Hulme has three brothers, two of them older than him, who still work on the family farm. They grow wheat and canola on one half of it and let 4,000 sheep and lambs graze on the other half. So that nutrients in the soil can be replenished, the two halves are rotated once a year.

This practice has become so ingrained in Hulme that he has become a strong advocate of sustainable farming, especially minimum tillage. With this farming method tilling is avoided after harvesting in favor of spraying herbicides, and grass is allowed to degrade naturally. The aim is to keep nutrients in the soil, sustaining it for the use of many more generations.

That practice is problematic in China for geological reasons and because of the many methods that are used in tilling.

"This is also what I love about China - the huge diversity," says Hulme, wearing a blue-checked cotton shirt, and smiling broadly.

"When I sit in the middle of a vast farm in Northeast China and close my eyes, I imagine I'm sitting in the Midwest of the US or in the middle of Australia. There they use $3 million air tractors to spray pesticides and a 12-meter harvester to harvest crops."

In Sichuan, farmers cultivate plots of land of as little as a tenth of a hectare and grow both wheat and pepper on it, he says.

As China head of Bayer CropScience, part of the multinational research-based Bayer Group, whose headquarters are in Leverkusen, Germany, Hulme has to bear this diversity in mind and adapt to methods accordingly.

The company plans to introduce 22 new products such as new-formula pesticide and herbicide over the next five years, he says, and to put between five and 10 of them on the market in China over the coming year.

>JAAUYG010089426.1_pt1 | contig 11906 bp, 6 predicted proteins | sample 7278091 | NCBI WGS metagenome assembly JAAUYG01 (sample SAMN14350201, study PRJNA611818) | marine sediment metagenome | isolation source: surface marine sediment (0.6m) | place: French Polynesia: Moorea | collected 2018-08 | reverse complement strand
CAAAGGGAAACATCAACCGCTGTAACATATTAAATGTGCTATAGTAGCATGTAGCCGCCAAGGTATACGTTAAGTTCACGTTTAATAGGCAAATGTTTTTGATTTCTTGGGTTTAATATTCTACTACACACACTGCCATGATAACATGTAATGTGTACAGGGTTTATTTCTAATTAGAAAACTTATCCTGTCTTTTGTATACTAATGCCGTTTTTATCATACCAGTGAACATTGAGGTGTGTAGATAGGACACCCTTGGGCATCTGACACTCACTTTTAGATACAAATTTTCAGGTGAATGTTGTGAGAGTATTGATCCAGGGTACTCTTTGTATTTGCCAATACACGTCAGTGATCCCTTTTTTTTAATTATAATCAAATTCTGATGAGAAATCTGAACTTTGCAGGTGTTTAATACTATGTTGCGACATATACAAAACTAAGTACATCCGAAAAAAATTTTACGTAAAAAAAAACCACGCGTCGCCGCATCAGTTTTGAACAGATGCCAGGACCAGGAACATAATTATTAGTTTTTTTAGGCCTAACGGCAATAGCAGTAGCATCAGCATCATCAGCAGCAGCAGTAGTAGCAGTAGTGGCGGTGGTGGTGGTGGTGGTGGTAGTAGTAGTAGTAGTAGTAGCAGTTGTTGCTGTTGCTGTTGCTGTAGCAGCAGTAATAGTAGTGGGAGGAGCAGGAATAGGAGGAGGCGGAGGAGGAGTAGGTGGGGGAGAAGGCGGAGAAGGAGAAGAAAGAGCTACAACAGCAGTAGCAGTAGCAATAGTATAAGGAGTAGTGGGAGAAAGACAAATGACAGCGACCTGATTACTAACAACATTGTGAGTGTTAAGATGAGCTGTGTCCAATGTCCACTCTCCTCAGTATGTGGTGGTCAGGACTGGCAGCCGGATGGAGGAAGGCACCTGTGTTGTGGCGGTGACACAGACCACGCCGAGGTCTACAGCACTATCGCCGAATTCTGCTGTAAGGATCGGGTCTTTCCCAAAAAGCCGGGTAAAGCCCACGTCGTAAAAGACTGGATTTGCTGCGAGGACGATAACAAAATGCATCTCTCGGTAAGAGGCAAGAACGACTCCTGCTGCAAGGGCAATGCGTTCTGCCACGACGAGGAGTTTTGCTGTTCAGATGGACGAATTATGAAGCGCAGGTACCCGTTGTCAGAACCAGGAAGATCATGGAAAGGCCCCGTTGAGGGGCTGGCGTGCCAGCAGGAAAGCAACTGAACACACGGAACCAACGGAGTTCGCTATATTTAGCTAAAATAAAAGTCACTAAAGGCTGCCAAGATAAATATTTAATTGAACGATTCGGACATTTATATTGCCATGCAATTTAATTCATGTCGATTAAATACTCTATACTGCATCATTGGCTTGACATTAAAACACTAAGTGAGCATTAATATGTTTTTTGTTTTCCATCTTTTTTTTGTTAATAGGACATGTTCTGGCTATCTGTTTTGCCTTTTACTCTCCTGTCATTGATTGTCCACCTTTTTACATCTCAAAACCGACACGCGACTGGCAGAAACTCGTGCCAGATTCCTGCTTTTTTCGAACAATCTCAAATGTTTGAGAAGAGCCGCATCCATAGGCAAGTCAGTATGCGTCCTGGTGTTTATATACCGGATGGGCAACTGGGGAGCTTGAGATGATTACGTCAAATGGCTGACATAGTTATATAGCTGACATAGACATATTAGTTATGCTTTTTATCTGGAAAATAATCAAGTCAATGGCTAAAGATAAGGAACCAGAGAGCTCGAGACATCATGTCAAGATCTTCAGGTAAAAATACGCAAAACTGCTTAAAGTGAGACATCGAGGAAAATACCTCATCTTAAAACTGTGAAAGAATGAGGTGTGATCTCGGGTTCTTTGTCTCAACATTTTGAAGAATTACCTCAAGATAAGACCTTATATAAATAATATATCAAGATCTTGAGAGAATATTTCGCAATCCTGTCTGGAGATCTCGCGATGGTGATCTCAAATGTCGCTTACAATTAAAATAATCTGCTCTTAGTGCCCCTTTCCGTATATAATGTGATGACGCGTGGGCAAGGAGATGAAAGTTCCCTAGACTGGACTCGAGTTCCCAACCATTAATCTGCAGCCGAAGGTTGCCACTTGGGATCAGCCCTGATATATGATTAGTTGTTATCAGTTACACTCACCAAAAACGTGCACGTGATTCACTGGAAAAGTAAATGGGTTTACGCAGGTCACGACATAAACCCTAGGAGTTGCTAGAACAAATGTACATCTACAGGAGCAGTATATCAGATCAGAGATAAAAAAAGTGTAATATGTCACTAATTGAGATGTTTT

There is at least one exception to the huge national diversity Hulme so admires in Chinese farming: all provinces have a common ill in that they use huge amounts of pesticide and fertilizers - in fact three times as much as in developed countries.

In keeping with that, his brothers' farm uses 10 to 20 liters of pesticide for every hectare a year, while in China the equivalent dose is 40 to 60 liters a year.

The Chinese government is well aware of the problem and is trying to do something about it, and the Ministry of Commerce plans zero growth in pesticide use over the next few years.

"Bayer is working with the government by giving professional suggestions, and we can use the model in North America and Europe for reference," Hulme says.

Traditional pesticides that used to be effective are much less so now because insects have developed immunity over the years, he says, and bigger doses are needed, which is detrimental to the health of farmers and to the environment.

"Our focus has switched to more targeted needs during a specific time, such as protecting seeds from diseases for 40 to 50 days after the seedling season, or to extend the storage time of tomatoes so they last longer in transport and in the shop."